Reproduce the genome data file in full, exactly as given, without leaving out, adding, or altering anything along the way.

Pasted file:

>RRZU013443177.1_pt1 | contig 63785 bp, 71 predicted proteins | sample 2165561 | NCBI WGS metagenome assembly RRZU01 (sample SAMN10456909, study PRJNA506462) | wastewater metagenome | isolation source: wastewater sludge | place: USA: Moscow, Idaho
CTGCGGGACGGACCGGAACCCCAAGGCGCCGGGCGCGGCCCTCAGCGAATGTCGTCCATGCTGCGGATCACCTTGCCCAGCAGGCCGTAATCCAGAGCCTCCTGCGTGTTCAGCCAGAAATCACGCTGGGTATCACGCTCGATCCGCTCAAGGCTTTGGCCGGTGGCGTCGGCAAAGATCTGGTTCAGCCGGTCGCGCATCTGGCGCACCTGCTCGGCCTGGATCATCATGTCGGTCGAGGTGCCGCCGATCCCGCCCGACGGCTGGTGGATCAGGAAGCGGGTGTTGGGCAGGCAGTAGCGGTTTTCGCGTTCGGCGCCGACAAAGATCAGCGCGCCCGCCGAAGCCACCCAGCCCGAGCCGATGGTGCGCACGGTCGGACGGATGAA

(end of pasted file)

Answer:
>RRZU013443177.1_pt1 | contig 63785 bp, 71 predicted proteins | sample 2165561 | NCBI WGS metagenome assembly RRZU01 (sample SAMN10456909, study PRJNA506462) | wastewater metagenome | isolation source: wastewater sludge | place: USA: Moscow, Idaho
CTGCGGGACGGACCGGAACCCCAAGGCGCCGGGCGCGGCCCTCAGCGAATGTCGTCCATGCTGCGGATCACCTTGCCCAGCAGGCCGTAATCCAGAGCCTCCTGCGTGTTCAGCCAGAAATCACGCTGGGTATCACGCTCGATCCGCTCAAGGCTTTGGCCGGTGGCGTCGGCAAAGATCTGGTTCAGCCGGTCGCGCATCTGGCGCACCTGCTCGGCCTGGATCATCATGTCGGTCGAGGTGCCGCCGATCCCGCCCGACGGCTGGTGGATCAGGAAGCGGGTGTTGGGCAGGCAGTAGCGGTTTTCGCGTTCGGCGCCGACAAAGATCAGCGCGCCCGCCGAAGCCACCCAGCCCGAGCCGATGGTGCGCACGGTCGGACGGATGAA